Call it a Bar Mitzvah, a first date, or whatever type of introduction event you like.
Sure, both have become known in Starkville, but this was the first chance for those across America and, specifically, the southeast, to get to know the newest Bulldogs.
“What kind of offense will you run?”
“How is this team going to be different from last year?”
“What kind of changes have you brought?”
“How would you describe yourself as a coach?”
“Who has stood out from your batch of Bulldogs?”
Basically, what everyone is asking boils down to this: who are you?
Ray is a first-time head coach and this is Schaefer’s first foray as a head coach in a major conference, after spending many years as an assistant at Texas A&M. Few know what a team under either looks like. To make the guesswork tougher for those outside of Starkville, both have rosters chocked full of new players.
MSU has a history of strong basketball, but now there are new faces. In the past, whatever positives or negatives there may have been, most of the basketball-centric media was aware of what happened in Starkville.
Now? ESPN, CBS, whoever, they don’t even know what questions they should be asking. Newness and freshness abound.
Ray went into the event with no specific plan in mind. A few messages and points, but mostly he just wanted to be himself, the same way he is as a coach. He calls his approach conversational.
“If you’re a human, you should be able to talk to people,” he said.
And he’s right. When Ray talks, it seems less like a rigid interview and more like a casual chat, whether it’s 1-on-1, or 1-on-10.
“It’s a huge change,” Ray said.
Again, he’s right.
CBS asked him what his team is going to be like this year with so many new players.
ESPN’s Andy Katz wanted to know he dealt with so much talent leaving from last year’s team.
Ray’s response, paraphrased, “I wasn’t here last year. All I know is this team.”
A team he’s learning about just like everyone else is.
One interrogator questioned, “Rick, you’ve got the group of guys who transitioned from the last staff. Are they able to cope with the new style, and especially, the new players?”
First, Ray quipped, “There are more newcomers than the guys returning, so the newcomers win.”
Second, he said, is implementing a sense of accountability.
“Our guys haven’t fought me on that,” Ray said with a stern smile.
Many asked questions of Ray as if he were a foreign man moving to a new and distant country. Joining the SEC from the ACC, with a Big Ten background, his style may be new, but it’s not as if it’s a different language.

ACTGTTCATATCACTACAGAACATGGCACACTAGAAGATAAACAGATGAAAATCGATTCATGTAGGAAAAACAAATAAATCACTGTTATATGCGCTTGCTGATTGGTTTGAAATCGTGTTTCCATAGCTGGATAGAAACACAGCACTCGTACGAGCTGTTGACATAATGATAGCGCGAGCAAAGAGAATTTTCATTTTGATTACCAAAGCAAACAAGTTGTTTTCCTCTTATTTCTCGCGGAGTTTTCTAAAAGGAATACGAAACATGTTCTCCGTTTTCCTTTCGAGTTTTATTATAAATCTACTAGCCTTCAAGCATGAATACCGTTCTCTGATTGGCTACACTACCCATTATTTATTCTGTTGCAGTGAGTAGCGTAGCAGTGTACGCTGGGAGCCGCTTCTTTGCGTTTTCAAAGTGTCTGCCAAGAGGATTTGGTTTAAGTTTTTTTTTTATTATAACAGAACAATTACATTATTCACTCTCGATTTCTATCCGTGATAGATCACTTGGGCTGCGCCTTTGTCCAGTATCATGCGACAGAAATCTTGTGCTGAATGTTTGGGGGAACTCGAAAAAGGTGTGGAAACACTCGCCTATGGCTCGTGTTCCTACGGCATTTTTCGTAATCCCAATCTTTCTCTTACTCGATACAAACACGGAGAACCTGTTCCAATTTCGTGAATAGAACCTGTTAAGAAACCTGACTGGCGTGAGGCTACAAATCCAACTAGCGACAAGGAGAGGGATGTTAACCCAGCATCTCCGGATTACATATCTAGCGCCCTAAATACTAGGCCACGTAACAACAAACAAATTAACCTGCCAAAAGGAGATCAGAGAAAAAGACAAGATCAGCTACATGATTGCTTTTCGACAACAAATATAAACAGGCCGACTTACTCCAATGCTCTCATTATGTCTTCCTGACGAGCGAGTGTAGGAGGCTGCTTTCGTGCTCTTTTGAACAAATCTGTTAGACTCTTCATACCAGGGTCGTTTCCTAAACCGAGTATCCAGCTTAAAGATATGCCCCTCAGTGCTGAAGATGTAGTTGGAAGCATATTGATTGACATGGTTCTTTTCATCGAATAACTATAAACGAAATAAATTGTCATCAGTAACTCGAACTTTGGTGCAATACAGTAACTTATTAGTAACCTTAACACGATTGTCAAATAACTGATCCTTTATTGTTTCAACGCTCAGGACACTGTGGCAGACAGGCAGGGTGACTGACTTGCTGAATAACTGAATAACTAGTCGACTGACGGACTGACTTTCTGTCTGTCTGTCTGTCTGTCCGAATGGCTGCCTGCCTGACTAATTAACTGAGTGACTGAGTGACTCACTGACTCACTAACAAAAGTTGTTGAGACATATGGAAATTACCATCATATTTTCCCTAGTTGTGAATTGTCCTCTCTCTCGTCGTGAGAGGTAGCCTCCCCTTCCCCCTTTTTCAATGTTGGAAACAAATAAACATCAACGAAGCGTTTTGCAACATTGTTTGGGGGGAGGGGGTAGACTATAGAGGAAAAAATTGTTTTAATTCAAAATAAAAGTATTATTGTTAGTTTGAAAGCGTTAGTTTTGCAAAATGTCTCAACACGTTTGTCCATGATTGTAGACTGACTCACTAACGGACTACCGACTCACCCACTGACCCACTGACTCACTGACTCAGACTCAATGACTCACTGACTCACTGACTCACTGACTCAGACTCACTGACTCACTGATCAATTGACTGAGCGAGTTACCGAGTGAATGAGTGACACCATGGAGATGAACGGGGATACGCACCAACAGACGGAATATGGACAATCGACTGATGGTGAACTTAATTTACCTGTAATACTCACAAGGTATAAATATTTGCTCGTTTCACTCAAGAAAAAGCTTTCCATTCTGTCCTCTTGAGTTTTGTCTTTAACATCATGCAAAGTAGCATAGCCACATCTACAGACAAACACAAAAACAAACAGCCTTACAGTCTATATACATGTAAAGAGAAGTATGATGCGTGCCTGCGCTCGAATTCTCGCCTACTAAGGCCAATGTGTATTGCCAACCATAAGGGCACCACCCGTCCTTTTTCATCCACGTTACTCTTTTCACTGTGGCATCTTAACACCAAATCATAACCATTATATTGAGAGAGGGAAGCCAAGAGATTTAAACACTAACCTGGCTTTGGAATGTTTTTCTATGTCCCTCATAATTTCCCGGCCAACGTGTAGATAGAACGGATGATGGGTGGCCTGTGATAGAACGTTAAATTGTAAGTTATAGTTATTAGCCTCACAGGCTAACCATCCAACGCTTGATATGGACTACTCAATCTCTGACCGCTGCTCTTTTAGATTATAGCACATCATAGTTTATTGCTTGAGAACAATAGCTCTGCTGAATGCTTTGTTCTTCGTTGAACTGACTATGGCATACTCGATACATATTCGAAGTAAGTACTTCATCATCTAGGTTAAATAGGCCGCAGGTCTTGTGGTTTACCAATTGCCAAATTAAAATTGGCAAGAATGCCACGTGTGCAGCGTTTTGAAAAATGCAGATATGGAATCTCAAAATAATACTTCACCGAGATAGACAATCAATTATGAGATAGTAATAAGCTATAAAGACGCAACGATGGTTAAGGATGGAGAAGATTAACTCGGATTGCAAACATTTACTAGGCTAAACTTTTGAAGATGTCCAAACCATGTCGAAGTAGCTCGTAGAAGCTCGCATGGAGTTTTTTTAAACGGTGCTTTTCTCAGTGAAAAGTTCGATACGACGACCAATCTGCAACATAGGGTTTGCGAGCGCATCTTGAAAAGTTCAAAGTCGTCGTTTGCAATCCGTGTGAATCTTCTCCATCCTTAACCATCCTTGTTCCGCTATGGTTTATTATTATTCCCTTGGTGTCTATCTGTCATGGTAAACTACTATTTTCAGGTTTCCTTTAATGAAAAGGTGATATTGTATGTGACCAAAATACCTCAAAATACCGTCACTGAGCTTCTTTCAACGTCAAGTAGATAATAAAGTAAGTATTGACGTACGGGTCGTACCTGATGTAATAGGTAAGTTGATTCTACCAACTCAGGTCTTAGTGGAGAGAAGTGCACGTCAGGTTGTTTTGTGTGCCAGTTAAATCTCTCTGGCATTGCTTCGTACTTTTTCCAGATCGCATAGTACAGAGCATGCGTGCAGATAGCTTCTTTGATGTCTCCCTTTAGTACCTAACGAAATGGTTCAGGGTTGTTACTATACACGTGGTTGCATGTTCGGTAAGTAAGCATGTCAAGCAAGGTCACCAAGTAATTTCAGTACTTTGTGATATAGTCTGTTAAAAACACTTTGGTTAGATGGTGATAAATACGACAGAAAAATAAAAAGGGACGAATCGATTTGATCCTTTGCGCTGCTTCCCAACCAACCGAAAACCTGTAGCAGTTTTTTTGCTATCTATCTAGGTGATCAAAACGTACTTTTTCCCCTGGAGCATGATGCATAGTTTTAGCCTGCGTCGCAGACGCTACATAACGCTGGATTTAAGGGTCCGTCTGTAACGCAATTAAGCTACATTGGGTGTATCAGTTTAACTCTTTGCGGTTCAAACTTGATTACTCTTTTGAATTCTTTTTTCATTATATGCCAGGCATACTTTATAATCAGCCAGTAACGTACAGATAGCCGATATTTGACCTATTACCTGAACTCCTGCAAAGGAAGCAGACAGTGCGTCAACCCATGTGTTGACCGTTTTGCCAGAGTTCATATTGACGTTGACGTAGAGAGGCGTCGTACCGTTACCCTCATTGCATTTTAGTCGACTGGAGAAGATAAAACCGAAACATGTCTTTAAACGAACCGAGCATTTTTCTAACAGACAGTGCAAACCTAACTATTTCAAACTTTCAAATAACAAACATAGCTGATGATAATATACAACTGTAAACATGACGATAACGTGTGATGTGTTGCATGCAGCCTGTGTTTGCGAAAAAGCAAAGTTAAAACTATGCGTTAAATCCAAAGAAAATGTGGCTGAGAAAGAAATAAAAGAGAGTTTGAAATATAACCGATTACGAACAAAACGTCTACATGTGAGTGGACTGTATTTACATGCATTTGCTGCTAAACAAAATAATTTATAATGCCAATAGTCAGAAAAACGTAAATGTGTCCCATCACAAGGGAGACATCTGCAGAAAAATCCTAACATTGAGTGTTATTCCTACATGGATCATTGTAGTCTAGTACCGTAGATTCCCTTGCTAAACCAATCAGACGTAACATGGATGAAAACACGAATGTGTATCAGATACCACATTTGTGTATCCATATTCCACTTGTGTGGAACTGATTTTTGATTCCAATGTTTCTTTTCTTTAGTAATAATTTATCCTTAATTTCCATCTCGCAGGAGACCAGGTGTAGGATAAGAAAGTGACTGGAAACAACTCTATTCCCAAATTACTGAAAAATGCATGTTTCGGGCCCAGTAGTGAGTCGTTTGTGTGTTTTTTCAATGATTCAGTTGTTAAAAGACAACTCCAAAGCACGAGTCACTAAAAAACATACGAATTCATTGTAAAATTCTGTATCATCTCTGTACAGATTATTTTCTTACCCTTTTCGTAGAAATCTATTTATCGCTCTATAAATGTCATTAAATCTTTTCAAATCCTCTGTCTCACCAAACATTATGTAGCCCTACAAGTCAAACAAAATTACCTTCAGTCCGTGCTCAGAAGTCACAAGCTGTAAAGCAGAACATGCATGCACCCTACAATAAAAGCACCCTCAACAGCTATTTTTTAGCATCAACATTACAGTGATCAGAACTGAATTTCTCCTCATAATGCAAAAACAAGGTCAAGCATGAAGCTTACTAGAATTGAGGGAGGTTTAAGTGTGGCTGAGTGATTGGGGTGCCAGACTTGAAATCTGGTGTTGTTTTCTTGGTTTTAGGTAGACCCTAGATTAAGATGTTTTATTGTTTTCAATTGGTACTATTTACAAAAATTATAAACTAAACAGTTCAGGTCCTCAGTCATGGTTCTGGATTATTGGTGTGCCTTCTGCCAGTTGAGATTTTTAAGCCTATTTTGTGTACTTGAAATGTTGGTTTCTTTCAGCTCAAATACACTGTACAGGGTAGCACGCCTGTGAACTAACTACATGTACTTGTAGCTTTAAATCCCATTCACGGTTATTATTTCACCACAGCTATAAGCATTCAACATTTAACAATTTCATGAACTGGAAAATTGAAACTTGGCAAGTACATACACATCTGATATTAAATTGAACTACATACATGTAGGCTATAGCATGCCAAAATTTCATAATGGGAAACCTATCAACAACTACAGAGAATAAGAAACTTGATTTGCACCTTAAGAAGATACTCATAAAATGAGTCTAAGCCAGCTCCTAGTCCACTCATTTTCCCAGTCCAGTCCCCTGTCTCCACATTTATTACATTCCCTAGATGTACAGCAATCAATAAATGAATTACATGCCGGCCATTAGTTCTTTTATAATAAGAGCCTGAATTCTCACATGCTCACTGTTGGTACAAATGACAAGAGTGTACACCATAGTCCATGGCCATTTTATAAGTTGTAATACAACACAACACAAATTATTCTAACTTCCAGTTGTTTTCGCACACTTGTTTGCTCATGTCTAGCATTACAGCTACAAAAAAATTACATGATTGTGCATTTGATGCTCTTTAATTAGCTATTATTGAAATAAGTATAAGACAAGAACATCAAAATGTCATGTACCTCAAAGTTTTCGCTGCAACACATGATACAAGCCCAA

“We’re gonna play physical,” Ray said. “It’s not about trying to bring something new or change the SEC. It’s just what we are.”
Not far away, in an adjoining room, Schaefer addressed the group surrounding his podium, as they asked many of the same questions.
Many of the same first date-type questions. It could have been a sophomore asking, “What’s your major?”
Schaefer’s answers, in the tone and twang of a coach straight off the set of Friday Night Lights, were strong, calculated and honest.
“There will be a day when we’re pre-season No. 1,” Schaefer said, scanning the room full of fellow SEC coaches. “I’ve got a blueprint for that.”
He conceded there is much work to be done.
Both Schaefer and Ray acknowledged their teams need an influx of talent and experience.
But don’t use that dirty word when you refer to their efforts. Both will be honest about where they are, but neither likes the word “re-building.”
And it’s not a lack of honesty.
An hour after chatting loosely with Ole Miss head coach Andy Kennedy and Tennessee head man Cuonzo Martin, a few short minutes before a hallway run-in with SEC Commissioner Mike Slive and a peace sign and smile from Kentucky’s John Calipari, Ray said what many have guessed in reference to MSU’s depth.
“If you’re on the team,” Ray said, “you’re gonna play right now.”
But he’s excited about that. He says freshman guard Fred Thomas is 100 percent. He told CSS he can’t wait to see freshman guard Craig “Chicken” Sword on the floor.
What will be the Bulldogs’ strength, a reporter questioned?
“Our ability to shoot,” Ray said, mentioning Thomas, junior college forward Colin Borchert and junior guard Jalen Steele.
Ray and Schaefer both understand the importance of events like SEC Media Day. Both see the value of having an outlet to fans of their own schools and viewers of basketball across the nation.
But when the jet landed in Starkville, both were happy to get back to the office, back to the court, and continue doing things to help them win games when their seasons start.